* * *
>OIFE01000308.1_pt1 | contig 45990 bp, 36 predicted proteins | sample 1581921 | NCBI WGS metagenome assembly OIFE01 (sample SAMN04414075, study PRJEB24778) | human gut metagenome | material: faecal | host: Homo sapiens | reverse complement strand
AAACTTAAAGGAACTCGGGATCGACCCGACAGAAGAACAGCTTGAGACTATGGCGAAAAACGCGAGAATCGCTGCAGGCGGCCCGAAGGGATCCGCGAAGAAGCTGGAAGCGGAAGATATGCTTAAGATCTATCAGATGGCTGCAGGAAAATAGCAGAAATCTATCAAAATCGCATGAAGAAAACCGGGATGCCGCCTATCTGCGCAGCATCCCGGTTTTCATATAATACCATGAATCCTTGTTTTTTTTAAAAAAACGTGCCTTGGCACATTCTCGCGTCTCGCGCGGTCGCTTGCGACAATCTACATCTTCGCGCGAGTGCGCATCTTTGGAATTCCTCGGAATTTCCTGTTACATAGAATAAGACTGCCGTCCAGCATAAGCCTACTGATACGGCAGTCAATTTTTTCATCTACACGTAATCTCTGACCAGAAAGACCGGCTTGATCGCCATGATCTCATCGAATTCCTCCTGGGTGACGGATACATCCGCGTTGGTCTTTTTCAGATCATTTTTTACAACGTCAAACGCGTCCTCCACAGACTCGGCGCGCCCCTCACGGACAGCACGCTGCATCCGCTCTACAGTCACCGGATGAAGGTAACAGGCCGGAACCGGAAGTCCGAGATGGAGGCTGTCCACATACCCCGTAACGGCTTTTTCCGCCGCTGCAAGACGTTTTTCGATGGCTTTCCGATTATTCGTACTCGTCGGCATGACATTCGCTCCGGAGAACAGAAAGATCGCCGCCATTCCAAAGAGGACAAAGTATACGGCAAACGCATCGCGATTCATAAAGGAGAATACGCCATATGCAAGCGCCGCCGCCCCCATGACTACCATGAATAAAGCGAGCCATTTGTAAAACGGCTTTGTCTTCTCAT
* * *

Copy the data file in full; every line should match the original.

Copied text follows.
>OIFE01000308.1_pt1 | contig 45990 bp, 36 predicted proteins | sample 1581921 | NCBI WGS metagenome assembly OIFE01 (sample SAMN04414075, study PRJEB24778) | human gut metagenome | material: faecal | host: Homo sapiens | reverse complement strand
AAACTTAAAGGAACTCGGGATCGACCCGACAGAAGAACAGCTTGAGACTATGGCGAAAAACGCGAGAATCGCTGCAGGCGGCCCGAAGGGATCCGCGAAGAAGCTGGAAGCGGAAGATATGCTTAAGATCTATCAGATGGCTGCAGGAAAATAGCAGAAATCTATCAAAATCGCATGAAGAAAACCGGGATGCCGCCTATCTGCGCAGCATCCCGGTTTTCATATAATACCATGAATCCTTGTTTTTTTTAAAAAAACGTGCCTTGGCACATTCTCGCGTCTCGCGCGGTCGCTTGCGACAATCTACATCTTCGCGCGAGTGCGCATCTTTGGAATTCCTCGGAATTTCCTGTTACATAGAATAAGACTGCCGTCCAGCATAAGCCTACTGATACGGCAGTCAATTTTTTCATCTACACGTAATCTCTGACCAGAAAGACCGGCTTGATCGCCATGATCTCATCGAATTCCTCCTGGGTGACGGATACATCCGCGTTGGTCTTTTTCAGATCATTTTTTACAACGTCAAACGCGTCCTCCACAGACTCGGCGCGCCCCTCACGGACAGCACGCTGCATCCGCTCTACAGTCACCGGATGAAGGTAACAGGCCGGAACCGGAAGTCCGAGATGGAGGCTGTCCACATACCCCGTAACGGCTTTTTCCGCCGCTGCAAGACGTTTTTCGATGGCTTTCCGATTATTCGTACTCGTCGGCATGACATTCGCTCCGGAGAACAGAAAGATCGCCGCCATTCCAAAGAGGACAAAGTATACGGCAAACGCATCGCGATTCATAAAGGAGAATACGCCATATGCAAGCGCCGCCGCCCCCATGACTACCATGAATAAAGCGAGCCATTTGTAAAACGGCTTTGTCTTCTCAT